And let's not forget that the way the creatures rapidly grow in size flagrantly violates the Law of Conservation of Mass. In at least two instances, great heat causes massive growth, which would be acceptable enough for the sake of the plot, except they take on biomass without any apparent means of obtaining it.
Most ludicrous is the depiction of a single cell as being the biggest and baddest. Real biology just does not work that way. The simple structure only allows material transfer via diffusion. It works fine in tiny stuff, like bacteria. Bigger things need more compartments to function efficiently. Plants and animals are extreme cases of such.
Fantastic Four (2005) has a Star Trek-esque "cloud of cosmic energy" floating by Earth's orbit, and Reed believes this type of cloud may have triggered evolution, and could have untold benefits for humanity and biological science. It looks like the writers were trying to take the hokey "cosmic radiation" origin from the comics and make it more relevant to modern science. But there really is an area of concentrated space radiation right around Earth's orbit, the Van Allen Belt, where the Fantastic Four in the comics encountered high levels of space radiation due to poor shielding. The made up glowing energy blob has less of a basis in reality than the origin from the 60's.
In Highlander, Brenda dates Connor's sword by its absorbency. Yes, the absorbency of a katana. In real life the metallic composition of a sword (which can sometimes give clues as to its date and place of manufacture) can be ascertained by subjecting a small sample of its metal to something called atomic absorption spectroscopy. WE won't go into details (though if you insist) but the absorption in question is of light. Evidently the writers had vaguely heard of it but misunderstood what it involved, unless the katana really was made by the legendary swordsmith Andrex.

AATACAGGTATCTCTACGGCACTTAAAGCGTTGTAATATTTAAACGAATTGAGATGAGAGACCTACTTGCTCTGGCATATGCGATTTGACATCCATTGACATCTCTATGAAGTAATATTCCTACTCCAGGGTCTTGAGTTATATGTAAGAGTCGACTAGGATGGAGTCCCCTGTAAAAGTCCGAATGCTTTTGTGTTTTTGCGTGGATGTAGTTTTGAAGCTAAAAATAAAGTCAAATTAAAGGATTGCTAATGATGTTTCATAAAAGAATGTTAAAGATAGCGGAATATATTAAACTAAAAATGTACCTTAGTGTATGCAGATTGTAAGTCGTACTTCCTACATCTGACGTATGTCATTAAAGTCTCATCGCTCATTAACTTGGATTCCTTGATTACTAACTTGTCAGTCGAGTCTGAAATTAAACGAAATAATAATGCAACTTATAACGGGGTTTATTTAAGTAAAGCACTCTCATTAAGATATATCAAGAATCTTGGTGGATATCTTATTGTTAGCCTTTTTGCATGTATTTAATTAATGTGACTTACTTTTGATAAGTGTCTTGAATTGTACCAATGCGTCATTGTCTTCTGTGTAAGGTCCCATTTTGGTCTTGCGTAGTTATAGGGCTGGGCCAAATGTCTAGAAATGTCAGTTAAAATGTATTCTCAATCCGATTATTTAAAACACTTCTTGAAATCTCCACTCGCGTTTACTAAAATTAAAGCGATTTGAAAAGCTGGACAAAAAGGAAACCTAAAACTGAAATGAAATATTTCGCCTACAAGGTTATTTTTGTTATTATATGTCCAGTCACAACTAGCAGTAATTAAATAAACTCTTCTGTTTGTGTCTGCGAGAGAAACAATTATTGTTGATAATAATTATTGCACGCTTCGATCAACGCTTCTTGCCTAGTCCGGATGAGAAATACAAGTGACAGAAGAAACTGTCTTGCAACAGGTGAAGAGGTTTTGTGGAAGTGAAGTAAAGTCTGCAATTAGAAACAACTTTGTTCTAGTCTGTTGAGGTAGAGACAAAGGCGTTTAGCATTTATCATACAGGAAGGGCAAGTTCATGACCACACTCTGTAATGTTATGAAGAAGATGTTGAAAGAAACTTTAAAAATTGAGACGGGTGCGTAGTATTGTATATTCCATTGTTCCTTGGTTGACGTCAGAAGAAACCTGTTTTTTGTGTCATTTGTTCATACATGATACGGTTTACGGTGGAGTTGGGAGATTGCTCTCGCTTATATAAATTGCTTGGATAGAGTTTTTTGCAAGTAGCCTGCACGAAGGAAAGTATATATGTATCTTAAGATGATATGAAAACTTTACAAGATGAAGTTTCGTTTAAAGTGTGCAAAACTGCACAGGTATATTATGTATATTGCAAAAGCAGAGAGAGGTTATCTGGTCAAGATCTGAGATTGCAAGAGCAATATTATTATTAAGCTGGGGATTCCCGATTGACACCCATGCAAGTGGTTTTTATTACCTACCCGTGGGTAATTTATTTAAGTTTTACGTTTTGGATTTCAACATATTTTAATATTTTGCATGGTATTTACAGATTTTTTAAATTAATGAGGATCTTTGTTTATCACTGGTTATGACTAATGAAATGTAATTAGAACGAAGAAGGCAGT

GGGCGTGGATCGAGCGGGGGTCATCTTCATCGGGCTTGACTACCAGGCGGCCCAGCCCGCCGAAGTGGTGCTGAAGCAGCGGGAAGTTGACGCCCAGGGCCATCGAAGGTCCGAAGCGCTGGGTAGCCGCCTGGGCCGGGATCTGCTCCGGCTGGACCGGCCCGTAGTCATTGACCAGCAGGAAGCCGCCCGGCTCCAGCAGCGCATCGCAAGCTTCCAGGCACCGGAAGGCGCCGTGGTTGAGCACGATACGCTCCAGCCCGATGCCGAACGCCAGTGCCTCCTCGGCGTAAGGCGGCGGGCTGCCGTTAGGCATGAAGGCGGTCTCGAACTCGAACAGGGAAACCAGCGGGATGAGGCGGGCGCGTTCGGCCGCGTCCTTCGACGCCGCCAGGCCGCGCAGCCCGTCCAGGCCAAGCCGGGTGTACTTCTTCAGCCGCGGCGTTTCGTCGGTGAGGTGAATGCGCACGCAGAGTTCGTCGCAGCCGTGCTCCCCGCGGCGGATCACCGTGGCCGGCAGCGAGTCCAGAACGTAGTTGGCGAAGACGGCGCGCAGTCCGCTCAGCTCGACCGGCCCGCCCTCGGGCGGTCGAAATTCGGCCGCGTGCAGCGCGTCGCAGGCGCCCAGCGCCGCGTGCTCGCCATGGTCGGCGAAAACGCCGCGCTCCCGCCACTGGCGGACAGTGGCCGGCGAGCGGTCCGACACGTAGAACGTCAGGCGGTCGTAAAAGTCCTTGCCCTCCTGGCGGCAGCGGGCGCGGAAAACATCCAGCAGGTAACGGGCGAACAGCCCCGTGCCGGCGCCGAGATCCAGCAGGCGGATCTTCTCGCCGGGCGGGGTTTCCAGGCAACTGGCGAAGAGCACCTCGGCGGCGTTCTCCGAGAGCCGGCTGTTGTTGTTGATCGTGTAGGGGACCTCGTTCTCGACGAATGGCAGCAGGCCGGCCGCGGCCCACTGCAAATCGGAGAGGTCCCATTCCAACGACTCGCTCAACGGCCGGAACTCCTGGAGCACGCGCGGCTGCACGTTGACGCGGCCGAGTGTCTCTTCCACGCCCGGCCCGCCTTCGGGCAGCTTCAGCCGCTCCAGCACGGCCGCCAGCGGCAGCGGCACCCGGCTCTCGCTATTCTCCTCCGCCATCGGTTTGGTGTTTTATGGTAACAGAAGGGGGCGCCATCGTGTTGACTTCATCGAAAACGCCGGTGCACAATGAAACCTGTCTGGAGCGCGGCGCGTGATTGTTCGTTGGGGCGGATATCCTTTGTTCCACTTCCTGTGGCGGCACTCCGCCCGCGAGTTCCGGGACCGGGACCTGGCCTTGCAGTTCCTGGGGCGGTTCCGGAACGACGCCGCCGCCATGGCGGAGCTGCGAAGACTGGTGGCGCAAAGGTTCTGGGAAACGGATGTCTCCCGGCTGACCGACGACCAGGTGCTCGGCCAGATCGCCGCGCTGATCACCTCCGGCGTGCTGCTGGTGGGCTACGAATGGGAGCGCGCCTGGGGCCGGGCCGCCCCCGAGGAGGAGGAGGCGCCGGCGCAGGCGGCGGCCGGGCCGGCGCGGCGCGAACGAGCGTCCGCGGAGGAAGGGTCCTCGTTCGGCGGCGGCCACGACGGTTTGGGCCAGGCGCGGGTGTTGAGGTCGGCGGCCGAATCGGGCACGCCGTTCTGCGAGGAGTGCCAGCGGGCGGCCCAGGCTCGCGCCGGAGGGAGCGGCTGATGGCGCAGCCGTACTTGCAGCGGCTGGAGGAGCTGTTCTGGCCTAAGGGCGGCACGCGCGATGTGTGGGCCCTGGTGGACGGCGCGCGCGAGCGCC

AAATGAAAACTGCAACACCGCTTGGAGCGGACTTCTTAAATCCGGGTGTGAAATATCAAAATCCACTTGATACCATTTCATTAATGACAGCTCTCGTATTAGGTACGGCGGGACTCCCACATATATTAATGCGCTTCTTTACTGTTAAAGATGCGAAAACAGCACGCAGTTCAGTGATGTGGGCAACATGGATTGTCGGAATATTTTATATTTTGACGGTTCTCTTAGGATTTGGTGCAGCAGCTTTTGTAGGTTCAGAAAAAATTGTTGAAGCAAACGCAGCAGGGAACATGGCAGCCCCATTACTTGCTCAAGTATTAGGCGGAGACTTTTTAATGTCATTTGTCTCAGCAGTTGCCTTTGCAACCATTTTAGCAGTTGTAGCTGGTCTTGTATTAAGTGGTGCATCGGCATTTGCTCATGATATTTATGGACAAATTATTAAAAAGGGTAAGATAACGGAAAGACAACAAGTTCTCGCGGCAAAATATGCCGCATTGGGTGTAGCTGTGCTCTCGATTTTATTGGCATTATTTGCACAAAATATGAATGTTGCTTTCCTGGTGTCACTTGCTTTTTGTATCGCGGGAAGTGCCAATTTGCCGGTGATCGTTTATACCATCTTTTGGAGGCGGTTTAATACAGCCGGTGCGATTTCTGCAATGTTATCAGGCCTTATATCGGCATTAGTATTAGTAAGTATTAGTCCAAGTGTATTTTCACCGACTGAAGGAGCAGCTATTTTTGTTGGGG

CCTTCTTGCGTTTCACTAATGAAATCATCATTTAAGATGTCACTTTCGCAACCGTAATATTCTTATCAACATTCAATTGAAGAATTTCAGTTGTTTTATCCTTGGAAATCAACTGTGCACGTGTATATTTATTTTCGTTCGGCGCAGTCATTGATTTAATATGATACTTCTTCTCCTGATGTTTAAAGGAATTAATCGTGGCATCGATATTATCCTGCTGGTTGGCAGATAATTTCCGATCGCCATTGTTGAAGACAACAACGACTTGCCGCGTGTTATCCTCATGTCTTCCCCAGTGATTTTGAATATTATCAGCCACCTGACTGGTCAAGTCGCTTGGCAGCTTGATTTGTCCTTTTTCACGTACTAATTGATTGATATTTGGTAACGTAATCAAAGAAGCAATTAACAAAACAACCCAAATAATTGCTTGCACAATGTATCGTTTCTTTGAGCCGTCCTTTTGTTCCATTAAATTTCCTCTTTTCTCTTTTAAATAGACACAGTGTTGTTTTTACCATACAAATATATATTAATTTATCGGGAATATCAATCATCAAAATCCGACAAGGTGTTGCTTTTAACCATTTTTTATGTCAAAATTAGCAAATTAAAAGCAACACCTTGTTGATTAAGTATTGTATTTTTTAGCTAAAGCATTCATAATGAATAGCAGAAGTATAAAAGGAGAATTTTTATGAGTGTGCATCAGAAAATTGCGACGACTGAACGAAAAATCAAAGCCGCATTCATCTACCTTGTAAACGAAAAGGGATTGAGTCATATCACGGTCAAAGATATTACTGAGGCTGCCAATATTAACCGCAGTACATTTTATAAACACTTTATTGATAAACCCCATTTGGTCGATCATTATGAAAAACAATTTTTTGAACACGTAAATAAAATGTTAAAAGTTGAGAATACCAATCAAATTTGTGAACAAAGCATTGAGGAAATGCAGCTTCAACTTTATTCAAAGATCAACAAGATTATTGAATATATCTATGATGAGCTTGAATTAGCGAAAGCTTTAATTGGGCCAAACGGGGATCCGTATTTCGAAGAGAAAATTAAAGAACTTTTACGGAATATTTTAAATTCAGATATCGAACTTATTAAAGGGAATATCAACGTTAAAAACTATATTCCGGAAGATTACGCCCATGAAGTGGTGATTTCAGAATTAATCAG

Spider-Man 2 has a depiction of nuclear fusion that is almost, but not entirely, completely unlike real fusion techniques. For instance, the machine creates a miniature sun, but it looks exactly our sun recolored under x-ray light so that it's surface is visible. It even has sunspots, even though a sun that small shouldn't have them. Additionally, nobody is blinded from looking at it.
The original Total Recall (1990) has a fairly bizarre example: in the film, Mars' core is supposedly made of ice in defiance of density and temperature issues— never even mind what jettisoning the core of a planet should do when you have a space that will probably be filled by the most expedient mean possible (total collapse). Then again, it's probably All Just a Dream.